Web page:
The variety of products here is astonishing and goes way beyond fruits, vegetables, ground provisions and sundries. To one side of the market is an unending sea of clothing and footwear, haberdashery, car accessories, houseware and kitchenware. A deejay with a makeshift sound system and a microphone is ‘splashing lyrics’ in the morning sun, urging shoppers to buy. It works. A few shoppers are eyeing a handcart loaded to the brim with glistening Dutch pots of every size and description. They range in price from $1,000 to $3,000, but many of the vendors are prepared to haggle. Without any consideration on how I could possibly take the 15-inch pot back to New York, I quickly bought a huge one for only $2,000.
After walking some more, I engage in conversation with a friendly Jamaican brown lady with a slight British accent. She is selling Rottweiler and pit bull vaccinated and dewormed puppies. She travelled from Ocho Rios with the charming canines. They looked healthy and happy. She hates to part with them, but this is her business and she hopes they find a comfortable home. “These beautiful pups are nine weeks old. We feed them on the best Purina and full cream cow’s milk,” she revealed. “We’re asking for J$35,000 each.”
‘Feed The World’
Hungry and feeling for a bite? Further down the shopping line, a gentleman from Clark’s Town in the parish, who is called ‘Feed The World’, is peddling peanut porridge and conch soup. He only comes out on Wednesdays, and he’s been selling at the market for many years. His peanut porridge is already sold out by 9 a.m., but he has a thick, rich pot of conch soup - $175 for the small size and $300 for the large. The mouthwatering aroma of the soup is pretty hard to miss. I ask what’s in the soup. “Conch, pumpkin, cocoa, dasheen, Irish potatoes, carrots, okra, cornmeal dumplings, and seasonings,” he announced proudly. I order one, it’s so good, I go back for a second cup.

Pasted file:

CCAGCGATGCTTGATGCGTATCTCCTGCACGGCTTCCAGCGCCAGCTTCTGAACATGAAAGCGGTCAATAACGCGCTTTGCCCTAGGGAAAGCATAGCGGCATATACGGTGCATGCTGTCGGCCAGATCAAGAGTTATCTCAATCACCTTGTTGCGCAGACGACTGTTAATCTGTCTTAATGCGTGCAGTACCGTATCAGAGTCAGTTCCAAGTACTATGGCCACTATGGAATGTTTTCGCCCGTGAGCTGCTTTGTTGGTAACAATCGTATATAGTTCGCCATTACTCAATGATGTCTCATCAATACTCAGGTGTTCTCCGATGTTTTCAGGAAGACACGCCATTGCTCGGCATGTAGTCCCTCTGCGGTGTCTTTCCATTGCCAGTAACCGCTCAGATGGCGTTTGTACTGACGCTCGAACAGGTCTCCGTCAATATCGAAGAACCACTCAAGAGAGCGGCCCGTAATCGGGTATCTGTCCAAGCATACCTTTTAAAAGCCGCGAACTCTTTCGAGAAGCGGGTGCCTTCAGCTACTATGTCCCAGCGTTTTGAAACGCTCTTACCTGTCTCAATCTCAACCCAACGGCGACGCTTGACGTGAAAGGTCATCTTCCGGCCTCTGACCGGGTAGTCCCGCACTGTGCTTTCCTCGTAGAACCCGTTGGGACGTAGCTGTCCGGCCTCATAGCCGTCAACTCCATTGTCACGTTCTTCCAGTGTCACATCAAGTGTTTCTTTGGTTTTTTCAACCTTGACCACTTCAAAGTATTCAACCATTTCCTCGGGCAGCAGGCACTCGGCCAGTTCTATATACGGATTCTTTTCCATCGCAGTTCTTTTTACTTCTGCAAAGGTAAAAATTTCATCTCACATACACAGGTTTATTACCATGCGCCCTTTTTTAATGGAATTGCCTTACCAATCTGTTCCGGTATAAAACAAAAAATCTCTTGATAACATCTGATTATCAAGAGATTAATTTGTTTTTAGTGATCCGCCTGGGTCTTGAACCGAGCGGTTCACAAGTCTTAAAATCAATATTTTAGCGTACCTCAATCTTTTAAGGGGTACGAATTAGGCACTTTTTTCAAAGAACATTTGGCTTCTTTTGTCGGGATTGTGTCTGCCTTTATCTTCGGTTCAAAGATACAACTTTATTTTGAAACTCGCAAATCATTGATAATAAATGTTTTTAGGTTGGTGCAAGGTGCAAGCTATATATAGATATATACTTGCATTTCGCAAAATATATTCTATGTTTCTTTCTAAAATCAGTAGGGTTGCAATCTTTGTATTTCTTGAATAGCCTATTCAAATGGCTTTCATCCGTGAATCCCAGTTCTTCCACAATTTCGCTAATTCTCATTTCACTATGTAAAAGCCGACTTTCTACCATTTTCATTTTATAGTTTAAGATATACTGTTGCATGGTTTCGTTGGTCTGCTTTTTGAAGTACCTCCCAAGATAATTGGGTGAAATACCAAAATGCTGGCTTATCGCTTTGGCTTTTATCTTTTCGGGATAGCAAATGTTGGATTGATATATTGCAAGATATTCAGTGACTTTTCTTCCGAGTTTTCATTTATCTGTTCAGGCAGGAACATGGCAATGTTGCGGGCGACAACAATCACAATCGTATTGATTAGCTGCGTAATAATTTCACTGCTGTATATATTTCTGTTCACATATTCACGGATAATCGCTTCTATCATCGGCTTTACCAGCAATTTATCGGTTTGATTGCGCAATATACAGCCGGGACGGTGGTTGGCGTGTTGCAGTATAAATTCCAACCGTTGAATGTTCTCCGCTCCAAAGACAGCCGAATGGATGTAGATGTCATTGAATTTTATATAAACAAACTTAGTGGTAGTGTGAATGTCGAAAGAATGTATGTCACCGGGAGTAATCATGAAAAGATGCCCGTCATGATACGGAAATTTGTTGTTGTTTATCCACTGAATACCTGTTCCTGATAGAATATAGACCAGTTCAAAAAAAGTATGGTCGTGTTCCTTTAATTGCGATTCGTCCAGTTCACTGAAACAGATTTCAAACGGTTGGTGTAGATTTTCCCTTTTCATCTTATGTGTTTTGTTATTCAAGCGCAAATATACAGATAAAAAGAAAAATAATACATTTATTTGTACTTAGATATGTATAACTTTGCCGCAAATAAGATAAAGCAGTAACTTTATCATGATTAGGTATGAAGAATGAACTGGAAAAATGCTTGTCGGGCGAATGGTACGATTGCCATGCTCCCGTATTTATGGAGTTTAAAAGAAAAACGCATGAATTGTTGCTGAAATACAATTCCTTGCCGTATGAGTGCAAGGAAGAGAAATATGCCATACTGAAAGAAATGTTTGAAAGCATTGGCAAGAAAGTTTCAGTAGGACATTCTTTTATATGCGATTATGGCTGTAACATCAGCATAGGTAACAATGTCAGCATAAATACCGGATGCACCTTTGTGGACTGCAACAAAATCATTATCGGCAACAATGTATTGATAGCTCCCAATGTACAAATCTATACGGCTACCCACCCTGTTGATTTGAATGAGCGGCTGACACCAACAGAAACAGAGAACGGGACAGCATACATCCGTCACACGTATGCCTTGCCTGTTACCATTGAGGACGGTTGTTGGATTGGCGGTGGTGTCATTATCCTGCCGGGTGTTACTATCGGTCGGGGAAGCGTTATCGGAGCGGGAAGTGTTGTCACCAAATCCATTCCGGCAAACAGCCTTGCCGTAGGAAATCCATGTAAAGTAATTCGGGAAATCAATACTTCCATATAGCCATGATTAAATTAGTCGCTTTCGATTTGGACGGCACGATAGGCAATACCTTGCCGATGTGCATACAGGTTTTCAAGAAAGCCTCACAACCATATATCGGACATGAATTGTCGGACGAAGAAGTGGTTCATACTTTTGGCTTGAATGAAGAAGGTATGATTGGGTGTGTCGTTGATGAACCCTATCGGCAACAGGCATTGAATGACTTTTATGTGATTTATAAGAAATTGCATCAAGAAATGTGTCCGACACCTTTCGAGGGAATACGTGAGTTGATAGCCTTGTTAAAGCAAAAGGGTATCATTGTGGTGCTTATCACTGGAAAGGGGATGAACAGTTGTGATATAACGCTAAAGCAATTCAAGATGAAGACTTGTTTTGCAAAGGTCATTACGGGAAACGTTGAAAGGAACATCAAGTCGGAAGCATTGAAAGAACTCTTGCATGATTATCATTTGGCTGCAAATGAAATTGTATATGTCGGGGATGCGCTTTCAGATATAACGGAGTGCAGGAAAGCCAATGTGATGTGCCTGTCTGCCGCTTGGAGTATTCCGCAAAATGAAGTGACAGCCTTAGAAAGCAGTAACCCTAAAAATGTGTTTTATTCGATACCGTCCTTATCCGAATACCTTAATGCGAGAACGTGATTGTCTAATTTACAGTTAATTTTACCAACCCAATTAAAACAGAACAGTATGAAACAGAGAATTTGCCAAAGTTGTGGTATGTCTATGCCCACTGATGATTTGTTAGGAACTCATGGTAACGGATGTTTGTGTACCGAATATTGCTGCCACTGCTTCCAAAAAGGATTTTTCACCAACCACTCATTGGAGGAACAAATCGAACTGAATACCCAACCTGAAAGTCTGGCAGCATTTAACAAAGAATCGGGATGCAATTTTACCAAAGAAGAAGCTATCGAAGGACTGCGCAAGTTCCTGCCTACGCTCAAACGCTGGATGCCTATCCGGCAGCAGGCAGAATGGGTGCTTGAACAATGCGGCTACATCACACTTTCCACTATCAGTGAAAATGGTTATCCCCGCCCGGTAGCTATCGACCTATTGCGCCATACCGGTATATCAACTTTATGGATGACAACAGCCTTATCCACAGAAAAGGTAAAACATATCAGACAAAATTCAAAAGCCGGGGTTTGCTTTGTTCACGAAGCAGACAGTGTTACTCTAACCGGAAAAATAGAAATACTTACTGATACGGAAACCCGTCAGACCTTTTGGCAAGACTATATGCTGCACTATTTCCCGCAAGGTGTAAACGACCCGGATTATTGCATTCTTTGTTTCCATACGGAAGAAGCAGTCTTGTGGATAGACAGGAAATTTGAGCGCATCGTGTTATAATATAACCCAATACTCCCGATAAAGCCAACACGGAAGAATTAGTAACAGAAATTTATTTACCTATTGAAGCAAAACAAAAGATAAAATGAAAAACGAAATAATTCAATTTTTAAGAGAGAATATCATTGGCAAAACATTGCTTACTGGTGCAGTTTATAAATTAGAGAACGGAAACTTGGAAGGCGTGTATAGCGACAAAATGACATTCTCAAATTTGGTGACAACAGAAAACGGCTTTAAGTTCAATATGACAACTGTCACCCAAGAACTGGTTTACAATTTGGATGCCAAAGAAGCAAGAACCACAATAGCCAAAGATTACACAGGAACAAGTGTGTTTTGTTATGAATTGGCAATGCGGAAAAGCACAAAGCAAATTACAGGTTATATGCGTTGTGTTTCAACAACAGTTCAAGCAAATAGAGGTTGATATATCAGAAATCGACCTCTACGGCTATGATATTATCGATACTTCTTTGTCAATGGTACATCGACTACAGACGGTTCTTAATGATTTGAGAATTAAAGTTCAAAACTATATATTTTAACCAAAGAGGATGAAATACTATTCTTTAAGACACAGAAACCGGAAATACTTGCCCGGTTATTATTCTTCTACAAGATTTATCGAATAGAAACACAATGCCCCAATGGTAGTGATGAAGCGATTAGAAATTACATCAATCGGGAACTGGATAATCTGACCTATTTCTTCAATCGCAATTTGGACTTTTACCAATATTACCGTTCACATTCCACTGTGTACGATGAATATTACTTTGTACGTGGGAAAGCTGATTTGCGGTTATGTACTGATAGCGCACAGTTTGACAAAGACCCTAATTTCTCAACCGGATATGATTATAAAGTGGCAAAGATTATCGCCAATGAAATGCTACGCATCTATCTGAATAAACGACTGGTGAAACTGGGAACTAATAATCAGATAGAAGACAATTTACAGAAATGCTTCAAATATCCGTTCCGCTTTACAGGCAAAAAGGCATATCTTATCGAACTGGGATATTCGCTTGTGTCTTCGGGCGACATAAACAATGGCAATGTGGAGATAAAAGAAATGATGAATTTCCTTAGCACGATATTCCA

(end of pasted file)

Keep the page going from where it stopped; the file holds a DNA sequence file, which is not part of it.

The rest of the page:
One can’t help noticing that a number of tourists are now taking interest in the wildly exciting shopping experience that is the ever-growing Falmouth Bend Down Market. Comments and guidance on the market for travellers are now appearing on TripAdvisor, one of the most popular information platforms for vacationers. Well over a thousand new hotel rooms have opened up recently in the parish of Trelawny, including Excellence, Ocean Coral Spring and Ocean Eden Bay. And with Falmouth on the cruise itinerary, waves of tourists and curious local bargain hunters will be in search of new adventures. So the expectation is that eventually, more and more non-traditional shoppers will want to share in the authenticity and the excitement of the Falmouth Bend Down Market.
“Last Christmas we took a hit at the Bend Down Market due to corona, but we are hoping for a bumper season this year,” an optimistic vendor from Green Island in Hanover told The Gleaner.